How Tech Gadgets are Hurting Your Neck and Back

If you find yourself spending a lot of time on your smartphone, tablet or laptop, you're not alone. Most of us rely on mobile devices for information throughout our day—whether for work or pleasure. However, the constant use of these devices could lead to neck and back pain, called "tech neck."

Tech neck happens because, when you use a device, your back is hunched, your head tilted forward and your shoulders curved. All of this puts pressure on your neck, which in turn puts pressure on your spine. This can result in headaches, neck aches, and back and shoulder pain. 

Reducing the effects of tech neck
You're not likely to give up your phone or mobile device anytime soon, so what can you do to reduce the potential damage to your body? Here are three tips to reduce the tension and aches caused by tech neck:

  1. Check your posture. If you are sitting, keep your feet flat on the floor. Keep your shoulders back and your ears at an equal distance from your shoulders. Look straight ahead with your chin in a neutral (not up or down) position.
  2. Position your device. If you're using a laptop, place it arm's length away on a desktop and use wrist guards to prevent injury while resting on your work surface. Consider using a docking station to keep your mobile device steady and at eye level whenever possible. When you're using your device while standing, hold it at eye level so you don't have to bend your neck to look down.
  3. Take a break. While you're working, take a small break about every 20 minutes to stand up and stretch or even walk around for a few minutes. Roll your shoulders to relieve neck pressure. A trick to keep from looking at your device too often is to set specific times during the day to check social media rather than checking it multiple times throughout the day.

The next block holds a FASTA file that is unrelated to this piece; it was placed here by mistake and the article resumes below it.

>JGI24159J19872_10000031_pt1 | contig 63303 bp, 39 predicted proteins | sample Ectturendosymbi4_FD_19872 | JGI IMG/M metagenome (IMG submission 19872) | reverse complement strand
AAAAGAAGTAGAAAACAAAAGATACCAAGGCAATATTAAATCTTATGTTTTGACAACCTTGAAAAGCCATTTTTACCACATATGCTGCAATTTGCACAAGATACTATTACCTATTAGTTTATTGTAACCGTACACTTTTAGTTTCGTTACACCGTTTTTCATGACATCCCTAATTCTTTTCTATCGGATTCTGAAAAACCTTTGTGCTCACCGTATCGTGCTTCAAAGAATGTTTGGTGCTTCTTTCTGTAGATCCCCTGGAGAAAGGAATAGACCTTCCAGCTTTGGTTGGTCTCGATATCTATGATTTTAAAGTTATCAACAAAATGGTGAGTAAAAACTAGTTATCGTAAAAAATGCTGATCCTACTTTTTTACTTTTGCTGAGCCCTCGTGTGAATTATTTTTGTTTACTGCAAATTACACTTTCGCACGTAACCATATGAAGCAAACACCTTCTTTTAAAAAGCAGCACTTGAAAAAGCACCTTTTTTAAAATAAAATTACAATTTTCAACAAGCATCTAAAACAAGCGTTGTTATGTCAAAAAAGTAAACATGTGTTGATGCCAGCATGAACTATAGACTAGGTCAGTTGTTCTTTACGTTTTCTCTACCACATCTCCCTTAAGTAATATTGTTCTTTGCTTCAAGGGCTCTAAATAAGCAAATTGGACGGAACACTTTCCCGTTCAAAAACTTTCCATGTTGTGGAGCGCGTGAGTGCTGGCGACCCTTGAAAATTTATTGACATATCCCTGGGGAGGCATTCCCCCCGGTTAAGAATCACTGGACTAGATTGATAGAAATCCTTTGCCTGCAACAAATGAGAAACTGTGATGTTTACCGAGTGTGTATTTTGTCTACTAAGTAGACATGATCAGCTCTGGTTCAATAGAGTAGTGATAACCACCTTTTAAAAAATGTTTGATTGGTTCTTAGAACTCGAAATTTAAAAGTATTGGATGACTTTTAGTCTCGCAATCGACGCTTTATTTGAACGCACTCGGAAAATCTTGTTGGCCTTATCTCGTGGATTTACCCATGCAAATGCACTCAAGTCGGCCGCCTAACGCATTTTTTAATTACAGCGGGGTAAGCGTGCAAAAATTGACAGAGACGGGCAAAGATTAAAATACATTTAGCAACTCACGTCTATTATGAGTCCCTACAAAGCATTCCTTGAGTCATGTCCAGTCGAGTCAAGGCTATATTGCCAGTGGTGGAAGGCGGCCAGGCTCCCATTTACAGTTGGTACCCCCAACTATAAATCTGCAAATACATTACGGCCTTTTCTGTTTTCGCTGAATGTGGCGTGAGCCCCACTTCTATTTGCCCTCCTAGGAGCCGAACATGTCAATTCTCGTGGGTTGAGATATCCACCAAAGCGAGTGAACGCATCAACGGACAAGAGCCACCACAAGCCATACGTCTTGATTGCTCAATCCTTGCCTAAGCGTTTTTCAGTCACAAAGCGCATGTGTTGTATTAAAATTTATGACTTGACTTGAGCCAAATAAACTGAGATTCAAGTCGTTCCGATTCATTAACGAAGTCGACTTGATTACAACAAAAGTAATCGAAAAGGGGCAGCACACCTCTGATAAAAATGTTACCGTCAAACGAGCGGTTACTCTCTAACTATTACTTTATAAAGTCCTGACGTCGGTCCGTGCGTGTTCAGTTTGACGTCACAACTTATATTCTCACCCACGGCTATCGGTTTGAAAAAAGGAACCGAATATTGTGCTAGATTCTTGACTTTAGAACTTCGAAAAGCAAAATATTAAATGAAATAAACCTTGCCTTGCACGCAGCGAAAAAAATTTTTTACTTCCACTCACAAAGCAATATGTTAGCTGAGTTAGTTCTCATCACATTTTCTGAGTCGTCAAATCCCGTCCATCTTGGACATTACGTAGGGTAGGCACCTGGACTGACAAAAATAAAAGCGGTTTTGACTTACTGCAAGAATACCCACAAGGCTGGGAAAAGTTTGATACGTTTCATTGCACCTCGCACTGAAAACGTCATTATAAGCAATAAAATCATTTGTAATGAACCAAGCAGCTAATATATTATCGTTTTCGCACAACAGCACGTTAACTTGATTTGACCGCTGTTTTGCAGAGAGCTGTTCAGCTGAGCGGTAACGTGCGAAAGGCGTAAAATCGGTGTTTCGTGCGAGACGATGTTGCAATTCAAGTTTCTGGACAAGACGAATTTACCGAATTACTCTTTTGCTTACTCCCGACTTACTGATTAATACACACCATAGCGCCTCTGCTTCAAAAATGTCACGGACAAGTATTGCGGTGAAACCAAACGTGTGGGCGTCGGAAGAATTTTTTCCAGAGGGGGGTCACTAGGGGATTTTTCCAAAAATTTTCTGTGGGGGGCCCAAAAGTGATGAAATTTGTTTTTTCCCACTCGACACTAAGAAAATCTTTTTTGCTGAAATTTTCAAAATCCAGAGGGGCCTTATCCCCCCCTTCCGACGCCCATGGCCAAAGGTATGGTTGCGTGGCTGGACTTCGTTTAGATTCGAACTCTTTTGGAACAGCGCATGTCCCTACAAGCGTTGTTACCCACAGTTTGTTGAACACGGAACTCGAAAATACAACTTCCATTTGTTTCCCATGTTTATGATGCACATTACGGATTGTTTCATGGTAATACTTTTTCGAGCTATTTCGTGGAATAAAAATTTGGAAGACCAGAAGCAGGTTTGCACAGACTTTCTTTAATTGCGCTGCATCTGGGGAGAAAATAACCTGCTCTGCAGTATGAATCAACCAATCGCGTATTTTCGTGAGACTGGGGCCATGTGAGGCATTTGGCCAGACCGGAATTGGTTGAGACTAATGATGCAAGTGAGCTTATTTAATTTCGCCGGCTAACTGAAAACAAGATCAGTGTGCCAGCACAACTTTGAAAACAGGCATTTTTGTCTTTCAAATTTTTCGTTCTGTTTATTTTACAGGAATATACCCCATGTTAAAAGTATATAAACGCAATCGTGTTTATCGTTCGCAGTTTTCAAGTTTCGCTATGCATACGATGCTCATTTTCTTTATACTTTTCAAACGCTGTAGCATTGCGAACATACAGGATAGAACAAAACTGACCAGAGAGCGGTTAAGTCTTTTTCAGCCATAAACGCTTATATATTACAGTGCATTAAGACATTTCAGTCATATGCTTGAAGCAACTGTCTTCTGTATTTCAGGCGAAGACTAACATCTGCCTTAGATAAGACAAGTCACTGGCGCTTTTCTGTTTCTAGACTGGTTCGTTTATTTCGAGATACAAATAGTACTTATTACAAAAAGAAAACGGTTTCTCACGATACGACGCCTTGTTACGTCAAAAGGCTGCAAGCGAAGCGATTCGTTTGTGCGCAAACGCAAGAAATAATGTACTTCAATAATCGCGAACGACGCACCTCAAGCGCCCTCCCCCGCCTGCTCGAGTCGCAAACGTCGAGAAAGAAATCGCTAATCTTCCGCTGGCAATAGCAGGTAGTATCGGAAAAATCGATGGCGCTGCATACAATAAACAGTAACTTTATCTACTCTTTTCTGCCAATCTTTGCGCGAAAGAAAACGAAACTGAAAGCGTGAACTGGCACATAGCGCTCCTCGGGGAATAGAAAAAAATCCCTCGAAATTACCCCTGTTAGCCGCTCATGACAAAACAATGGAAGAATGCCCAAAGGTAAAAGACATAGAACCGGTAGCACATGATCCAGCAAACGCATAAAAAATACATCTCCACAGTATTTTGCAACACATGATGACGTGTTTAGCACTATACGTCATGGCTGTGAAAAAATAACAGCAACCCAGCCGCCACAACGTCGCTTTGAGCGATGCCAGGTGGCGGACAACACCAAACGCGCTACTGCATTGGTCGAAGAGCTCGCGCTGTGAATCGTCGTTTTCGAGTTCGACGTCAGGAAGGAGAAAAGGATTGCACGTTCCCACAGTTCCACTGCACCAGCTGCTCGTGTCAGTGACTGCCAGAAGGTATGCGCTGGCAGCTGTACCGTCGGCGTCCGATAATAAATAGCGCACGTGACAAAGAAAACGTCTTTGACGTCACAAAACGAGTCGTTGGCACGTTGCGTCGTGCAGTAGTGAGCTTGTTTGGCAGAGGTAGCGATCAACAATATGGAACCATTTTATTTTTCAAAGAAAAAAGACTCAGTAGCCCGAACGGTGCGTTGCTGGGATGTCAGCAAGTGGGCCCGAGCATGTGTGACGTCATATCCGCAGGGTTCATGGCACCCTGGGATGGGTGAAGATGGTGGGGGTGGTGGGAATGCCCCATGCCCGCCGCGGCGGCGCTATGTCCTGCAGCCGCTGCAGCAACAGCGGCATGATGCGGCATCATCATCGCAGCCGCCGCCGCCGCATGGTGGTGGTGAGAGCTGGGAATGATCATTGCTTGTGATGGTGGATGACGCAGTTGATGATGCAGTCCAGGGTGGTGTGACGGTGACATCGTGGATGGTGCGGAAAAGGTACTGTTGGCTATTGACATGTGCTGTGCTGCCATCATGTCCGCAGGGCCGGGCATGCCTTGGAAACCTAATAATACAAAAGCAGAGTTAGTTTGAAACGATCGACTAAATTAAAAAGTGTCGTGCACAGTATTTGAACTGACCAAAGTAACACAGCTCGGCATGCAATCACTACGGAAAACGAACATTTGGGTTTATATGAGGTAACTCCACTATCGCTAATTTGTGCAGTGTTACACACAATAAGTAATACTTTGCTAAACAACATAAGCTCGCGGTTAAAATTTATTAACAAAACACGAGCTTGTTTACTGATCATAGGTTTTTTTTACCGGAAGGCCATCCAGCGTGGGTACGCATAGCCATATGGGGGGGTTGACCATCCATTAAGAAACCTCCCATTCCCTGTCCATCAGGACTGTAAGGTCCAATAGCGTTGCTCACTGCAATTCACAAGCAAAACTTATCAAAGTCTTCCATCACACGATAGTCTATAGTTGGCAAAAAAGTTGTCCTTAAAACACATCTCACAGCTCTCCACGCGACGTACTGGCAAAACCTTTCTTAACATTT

Do you suffer from symptoms of tech neck? Make an appointment with The Christ Hospital Physicial Medicine and Rehabilitation (PM&R) team.

Dr. Tabbosha graduated from Ain Shams University in Egypt, earning his M.D. and Master of Surgery. After completing his training, he practiced neurosurgery in 3 different countries, including his hometown of Cairo. After coming to the United States, Dr. Tabbosha completed an additional neurosurgery residency from the University of Arkansas for Medical Sciences (UAMS), as well as spine and neuro-oncology fellowships from Wayne State University and the University of Virginia. Dr. Tabbosha’s special interests include treating patients with complex spine problems and deformities (like scoliosis or kyphosis), degenerative spine disease, back and neck pain, spine tumors, spine trauma, and spine surgery revisions. He is a member of the American Association of Neurological Surgeons, Congress of Neurological Surgeons, and American Medical Association. Prior to joining The Christ Hospital, Dr. Tabbosha has worked as an Assistant Professor in the Department of Neurosurgery at UAMS, where he specialized in complex spine surgery.